On Food and Faith

by Caroline Carney

Virtue has long been linked to diet. As early as the fourteenth century Christianity has promoted earthly abstinence in exchange for spiritual rewards. During the forty days of Lent, Christians forgo eating meat on Fridays. When Easter arrives, carnivorous Christians often celebrate the end of meatless Fridays with a glistening ham or juicy leg of lamb. Jewish holidays are similarly rich with symbolism. The culinary components of the Passover meal work together to tell the story the Israelites’ flight from Egypt. As Easter and Passover approach, grocery stores stockpile matzoth, egg-dying kits, and lamb; yet, it is easy to lose sight of what the food means amid the din of holiday preparations.

Springtime brings with it more daylight, glorious budding flowers, and an abundance of produce (think ramps and fiddleheads!). It is a time to celebrate the richness food can bring to religious and family traditions. These foods keep stories alive to nourish us in body and in soul.


Passover celebrates the Israelites’ exodus from Egypt after generations of slavery. The word Passover references the Old Testament’s Book of Exodus, which chronicles God passing over the houses of the Jews after killing the firstborn child of Egyptian families.

The observance of Passover calls for the removal of yeast from homes. This reminds celebrants that as the Jews escaped from Egypt, they left with such haste that there was no time to let their bread rise. Yeast-free breads are also a symbolic way to remove the arrogance from the soul. Matzoth, the grain eaten during Passover, is unleavened bread and made only with flour and water.

Seder, a special meal eaten on the first night of Passover, is filled with ritual. Seder derives from a Hebrew word meaning “order,” because during this meal, the story must be told in a specific order. The Seder plate should include six items: the leg of lamb and cooked egg symbolize the sacrifice made in the Temple in Jerusalem, two types of bitter herbs represent the bitterness of the slavery the Jews endured in Ancient Egypt, and a ground mixture of fruits and nuts stands for the mortar used by the Jewish slaves to build the storehouses in Egypt. The Seder table also includes vegetables dipped into salted water to symbolize the tears shed by the Jews.

Seder is a time for giving thanks to God for the divine intervention that led to the Exodus from Egypt and a future free of slavery. The special Seder foods are a way to pass on this story of Jewish faith.


The word Easter comes from the name for the Anglo-Saxon goddess of light and spring — Eostre. As with many Christian holidays, this one has its roots in pagan tradition. Dishes were cooked in Eostre’s honor to ensure the coming year would be one of fertility.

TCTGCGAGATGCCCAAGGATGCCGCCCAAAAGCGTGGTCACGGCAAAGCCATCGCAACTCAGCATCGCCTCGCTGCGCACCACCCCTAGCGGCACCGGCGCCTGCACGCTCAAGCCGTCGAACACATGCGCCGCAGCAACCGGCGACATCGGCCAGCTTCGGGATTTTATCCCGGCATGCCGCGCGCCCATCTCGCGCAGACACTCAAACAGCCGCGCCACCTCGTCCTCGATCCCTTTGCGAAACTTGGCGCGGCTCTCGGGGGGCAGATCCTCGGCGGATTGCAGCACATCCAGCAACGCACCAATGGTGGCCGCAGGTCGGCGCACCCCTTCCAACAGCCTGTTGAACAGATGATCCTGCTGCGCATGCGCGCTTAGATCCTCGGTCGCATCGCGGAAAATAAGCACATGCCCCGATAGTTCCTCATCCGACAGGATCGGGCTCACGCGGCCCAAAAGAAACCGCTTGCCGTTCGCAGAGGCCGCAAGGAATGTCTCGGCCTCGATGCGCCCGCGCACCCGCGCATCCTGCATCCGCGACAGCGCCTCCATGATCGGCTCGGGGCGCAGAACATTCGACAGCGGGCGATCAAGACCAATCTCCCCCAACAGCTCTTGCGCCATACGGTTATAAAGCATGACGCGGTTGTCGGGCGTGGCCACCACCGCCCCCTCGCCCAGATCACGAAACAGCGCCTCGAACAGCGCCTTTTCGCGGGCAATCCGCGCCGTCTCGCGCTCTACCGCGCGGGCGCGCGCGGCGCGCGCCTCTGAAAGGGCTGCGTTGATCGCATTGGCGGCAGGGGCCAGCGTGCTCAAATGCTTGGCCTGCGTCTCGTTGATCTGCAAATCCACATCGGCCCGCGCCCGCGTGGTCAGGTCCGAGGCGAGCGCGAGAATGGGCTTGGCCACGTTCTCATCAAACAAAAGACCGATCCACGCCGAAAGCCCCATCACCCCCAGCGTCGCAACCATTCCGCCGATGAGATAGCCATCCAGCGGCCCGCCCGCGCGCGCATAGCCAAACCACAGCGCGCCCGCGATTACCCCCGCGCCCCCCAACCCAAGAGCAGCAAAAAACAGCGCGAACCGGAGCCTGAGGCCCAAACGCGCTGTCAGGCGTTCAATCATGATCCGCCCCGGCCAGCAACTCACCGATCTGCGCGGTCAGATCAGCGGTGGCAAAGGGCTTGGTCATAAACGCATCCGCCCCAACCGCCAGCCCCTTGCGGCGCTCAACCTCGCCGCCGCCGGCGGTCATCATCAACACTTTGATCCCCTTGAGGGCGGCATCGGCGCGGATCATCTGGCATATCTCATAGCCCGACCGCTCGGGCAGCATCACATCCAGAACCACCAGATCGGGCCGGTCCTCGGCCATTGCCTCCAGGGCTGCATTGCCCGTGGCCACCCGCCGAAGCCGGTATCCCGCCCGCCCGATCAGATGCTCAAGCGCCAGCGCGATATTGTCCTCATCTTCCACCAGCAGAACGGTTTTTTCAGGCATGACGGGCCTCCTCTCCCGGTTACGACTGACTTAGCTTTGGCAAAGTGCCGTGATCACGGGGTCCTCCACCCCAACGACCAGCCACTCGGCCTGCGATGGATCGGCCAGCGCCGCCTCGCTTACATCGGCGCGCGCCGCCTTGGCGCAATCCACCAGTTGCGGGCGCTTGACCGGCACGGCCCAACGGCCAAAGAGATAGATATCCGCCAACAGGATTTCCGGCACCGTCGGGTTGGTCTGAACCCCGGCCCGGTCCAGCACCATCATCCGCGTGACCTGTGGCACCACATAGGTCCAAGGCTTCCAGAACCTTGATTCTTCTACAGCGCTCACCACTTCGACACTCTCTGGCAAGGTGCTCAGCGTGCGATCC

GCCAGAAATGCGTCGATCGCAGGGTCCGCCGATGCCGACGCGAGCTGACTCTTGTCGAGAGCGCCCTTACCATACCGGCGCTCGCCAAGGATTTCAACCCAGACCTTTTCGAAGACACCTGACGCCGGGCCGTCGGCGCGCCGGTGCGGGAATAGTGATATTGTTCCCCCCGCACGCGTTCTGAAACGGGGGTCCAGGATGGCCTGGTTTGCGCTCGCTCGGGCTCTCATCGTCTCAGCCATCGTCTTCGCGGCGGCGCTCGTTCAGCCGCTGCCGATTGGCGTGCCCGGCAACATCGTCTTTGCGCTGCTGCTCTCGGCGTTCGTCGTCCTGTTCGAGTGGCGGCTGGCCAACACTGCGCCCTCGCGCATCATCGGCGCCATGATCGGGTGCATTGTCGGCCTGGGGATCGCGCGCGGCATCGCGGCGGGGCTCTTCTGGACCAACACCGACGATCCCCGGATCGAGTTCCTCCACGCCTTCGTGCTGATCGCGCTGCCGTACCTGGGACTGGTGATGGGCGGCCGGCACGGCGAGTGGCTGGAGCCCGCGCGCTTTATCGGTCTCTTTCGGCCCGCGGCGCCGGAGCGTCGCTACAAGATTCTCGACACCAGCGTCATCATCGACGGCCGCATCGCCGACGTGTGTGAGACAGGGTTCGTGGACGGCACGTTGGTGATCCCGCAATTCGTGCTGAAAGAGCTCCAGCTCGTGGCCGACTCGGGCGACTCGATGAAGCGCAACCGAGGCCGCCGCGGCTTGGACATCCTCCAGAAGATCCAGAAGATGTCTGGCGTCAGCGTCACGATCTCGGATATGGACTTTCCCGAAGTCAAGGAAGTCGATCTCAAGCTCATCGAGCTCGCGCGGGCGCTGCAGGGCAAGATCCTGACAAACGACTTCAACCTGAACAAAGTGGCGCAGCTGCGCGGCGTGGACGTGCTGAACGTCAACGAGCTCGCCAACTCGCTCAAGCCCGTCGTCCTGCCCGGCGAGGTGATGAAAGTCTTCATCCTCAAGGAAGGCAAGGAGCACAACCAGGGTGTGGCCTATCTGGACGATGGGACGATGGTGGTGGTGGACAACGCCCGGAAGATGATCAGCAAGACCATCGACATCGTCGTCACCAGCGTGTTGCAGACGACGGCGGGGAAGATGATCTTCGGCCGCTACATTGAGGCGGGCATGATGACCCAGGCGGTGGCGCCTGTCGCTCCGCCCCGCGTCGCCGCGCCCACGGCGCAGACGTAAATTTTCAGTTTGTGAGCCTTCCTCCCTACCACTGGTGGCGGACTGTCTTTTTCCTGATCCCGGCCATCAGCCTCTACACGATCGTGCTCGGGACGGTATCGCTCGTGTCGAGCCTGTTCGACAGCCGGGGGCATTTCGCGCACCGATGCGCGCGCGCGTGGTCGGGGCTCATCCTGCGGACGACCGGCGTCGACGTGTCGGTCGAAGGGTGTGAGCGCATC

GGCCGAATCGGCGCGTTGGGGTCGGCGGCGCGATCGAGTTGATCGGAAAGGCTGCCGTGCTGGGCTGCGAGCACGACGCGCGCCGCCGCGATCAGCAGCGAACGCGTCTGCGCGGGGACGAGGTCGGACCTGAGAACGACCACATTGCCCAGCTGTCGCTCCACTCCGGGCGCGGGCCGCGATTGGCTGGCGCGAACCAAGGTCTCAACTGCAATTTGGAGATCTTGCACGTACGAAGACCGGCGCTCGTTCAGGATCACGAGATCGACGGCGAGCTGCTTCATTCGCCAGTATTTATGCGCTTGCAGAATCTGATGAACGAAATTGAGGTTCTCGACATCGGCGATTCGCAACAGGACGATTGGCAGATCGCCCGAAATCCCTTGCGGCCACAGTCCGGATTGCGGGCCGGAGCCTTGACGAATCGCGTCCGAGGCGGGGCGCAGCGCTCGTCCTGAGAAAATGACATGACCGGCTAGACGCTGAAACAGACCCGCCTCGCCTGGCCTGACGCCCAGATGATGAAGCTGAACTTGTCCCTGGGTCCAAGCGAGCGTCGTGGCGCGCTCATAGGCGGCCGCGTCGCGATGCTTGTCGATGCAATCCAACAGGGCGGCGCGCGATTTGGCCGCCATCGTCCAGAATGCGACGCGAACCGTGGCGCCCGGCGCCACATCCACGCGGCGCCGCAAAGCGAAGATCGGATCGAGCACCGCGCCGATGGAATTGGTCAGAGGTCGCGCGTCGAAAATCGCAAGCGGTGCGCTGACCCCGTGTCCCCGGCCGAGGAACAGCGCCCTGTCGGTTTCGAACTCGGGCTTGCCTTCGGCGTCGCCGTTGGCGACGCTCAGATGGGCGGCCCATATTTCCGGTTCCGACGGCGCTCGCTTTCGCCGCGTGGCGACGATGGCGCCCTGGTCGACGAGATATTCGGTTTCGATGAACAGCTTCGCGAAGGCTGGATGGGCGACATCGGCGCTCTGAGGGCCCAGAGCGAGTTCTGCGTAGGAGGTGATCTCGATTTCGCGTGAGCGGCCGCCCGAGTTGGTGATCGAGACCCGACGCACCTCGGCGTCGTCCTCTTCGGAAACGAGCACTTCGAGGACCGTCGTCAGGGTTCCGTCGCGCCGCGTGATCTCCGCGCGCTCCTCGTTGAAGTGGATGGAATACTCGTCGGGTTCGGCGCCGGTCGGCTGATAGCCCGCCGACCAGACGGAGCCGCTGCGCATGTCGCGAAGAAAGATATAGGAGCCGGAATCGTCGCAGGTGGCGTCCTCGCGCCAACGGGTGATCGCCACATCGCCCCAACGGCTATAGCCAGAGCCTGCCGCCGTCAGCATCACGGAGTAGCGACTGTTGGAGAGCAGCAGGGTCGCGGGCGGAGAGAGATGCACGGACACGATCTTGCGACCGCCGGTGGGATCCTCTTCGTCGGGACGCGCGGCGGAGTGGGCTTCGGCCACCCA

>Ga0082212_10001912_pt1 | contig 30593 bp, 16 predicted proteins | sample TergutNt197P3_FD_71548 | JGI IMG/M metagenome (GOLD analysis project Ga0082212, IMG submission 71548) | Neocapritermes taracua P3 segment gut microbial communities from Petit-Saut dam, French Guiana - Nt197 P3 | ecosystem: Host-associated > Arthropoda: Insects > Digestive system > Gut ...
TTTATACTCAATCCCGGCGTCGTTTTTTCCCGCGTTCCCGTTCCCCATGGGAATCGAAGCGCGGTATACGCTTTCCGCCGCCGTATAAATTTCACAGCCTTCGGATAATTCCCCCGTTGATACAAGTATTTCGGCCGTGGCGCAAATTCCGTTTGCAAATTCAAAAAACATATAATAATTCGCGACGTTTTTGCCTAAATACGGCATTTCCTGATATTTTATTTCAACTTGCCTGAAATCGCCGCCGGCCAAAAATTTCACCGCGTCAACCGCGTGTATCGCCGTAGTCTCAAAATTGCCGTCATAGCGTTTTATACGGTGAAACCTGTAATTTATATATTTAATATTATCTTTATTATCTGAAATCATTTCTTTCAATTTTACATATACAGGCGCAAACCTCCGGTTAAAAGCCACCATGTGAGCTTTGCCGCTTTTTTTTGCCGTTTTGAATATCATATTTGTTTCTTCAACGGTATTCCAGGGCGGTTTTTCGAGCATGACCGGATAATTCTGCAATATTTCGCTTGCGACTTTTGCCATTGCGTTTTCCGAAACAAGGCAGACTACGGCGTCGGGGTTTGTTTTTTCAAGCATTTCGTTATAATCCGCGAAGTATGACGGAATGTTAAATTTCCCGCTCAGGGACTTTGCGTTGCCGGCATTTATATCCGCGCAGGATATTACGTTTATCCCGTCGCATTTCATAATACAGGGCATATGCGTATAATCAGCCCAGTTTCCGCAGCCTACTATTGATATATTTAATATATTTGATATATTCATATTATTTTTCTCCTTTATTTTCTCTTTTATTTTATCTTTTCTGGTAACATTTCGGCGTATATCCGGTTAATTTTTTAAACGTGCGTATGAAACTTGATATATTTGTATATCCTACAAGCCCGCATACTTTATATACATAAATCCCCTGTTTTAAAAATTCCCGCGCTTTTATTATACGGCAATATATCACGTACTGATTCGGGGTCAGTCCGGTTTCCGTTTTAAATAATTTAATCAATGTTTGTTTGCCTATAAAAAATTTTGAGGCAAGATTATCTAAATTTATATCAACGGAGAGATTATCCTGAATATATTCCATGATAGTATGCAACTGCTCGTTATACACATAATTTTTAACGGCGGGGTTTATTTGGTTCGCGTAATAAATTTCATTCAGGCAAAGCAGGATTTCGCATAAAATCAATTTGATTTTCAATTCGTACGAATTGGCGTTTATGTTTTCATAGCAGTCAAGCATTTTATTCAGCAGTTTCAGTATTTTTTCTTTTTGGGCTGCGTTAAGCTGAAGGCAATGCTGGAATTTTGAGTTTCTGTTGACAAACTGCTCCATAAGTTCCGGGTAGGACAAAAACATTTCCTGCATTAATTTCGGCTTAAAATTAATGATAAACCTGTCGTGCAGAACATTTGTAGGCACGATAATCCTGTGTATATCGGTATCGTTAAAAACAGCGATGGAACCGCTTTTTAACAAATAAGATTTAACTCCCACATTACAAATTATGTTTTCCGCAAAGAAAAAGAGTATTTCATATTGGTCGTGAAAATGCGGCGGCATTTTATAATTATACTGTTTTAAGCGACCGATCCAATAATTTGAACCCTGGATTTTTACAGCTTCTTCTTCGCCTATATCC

For Christians, Easter is a time to celebrate Jesus’s resurrection from the dead three days after he was crucified. Their belief is that the resurrection of Jesus gave a new birth to Christians and a chance to walk with God. The foods traditionally eaten on Easter are imbued with the symbolism of rebirth and the sacrifice Jesus made.

What would Easter be without eggs? Whether hard-boiled, dyed, chocolate, or plastic and full of goodies, eggs are the embodiment of Easter. In fact, eggs have been colored, blessed, exchanged, and eaten as part of the rites of spring long before Christian times. When early civilizations held springtime festivals to welcome the sun’s awakening from winter, eggs were used as a symbol of the renewal of life. For centuries eggs were among the foods forbidden by the church during Lent. Because no one told the chickens about the boycott on eggs, there was always a surplus after 40 egg-less days. It was a treat to use these eggs for special dishes at Easter. As Christianity spread, eggs were adopted as a symbol of Christ’s resurrection from the tomb.

Lamb is another symbol of Easter. The lamb connection originates in the Book of Genesis, which tells the story of when God tested the faith of Abraham (who is the father of the people of Israel) by asking him to sacrifice his son, Isaac. As Abraham held the knife above his Issac’s throat, God intervened and told Abraham he had passed the test. God then asked Abraham to sacrifice a lamb in place of his son. According to Christian faith, the devil can take any form except that of a lamb. The lamb is a symbol of Christ’s death on the cross and Jesus is often referred to as the Lamb of God. Jesus is thought to have sacrificed Himself for the sins of the world. On Easter Sunday, the lamb represents this sacrifice.

Lamb holds a place of honor at the Easter table—and not only in savory dishes. It is a long-held Christian tradition to include a “lamb cake” at the dessert table. The cake, baked in a lamb-shaped mold, is covered with white frosting and sprinkled with coconut.

As we enter into the throws of Spring and its bounty, be sure to reflect on food’s role as a storyteller. That leg of lamb is much more than a succulent piece of meat; it carries with it a story as old as time.

The Friedman Sprout is a monthly student run newspaper that aims to serve the student population at the Friedman School of Nutrition Science and Policy, prospective students, and alumni. Our mission is to report on newsworthy information that affects the Friedman community including nutrition research, food policy, internship and volunteer opportunities, as well as school events. Our editorial slant is that of sustainability in food and nutrition.

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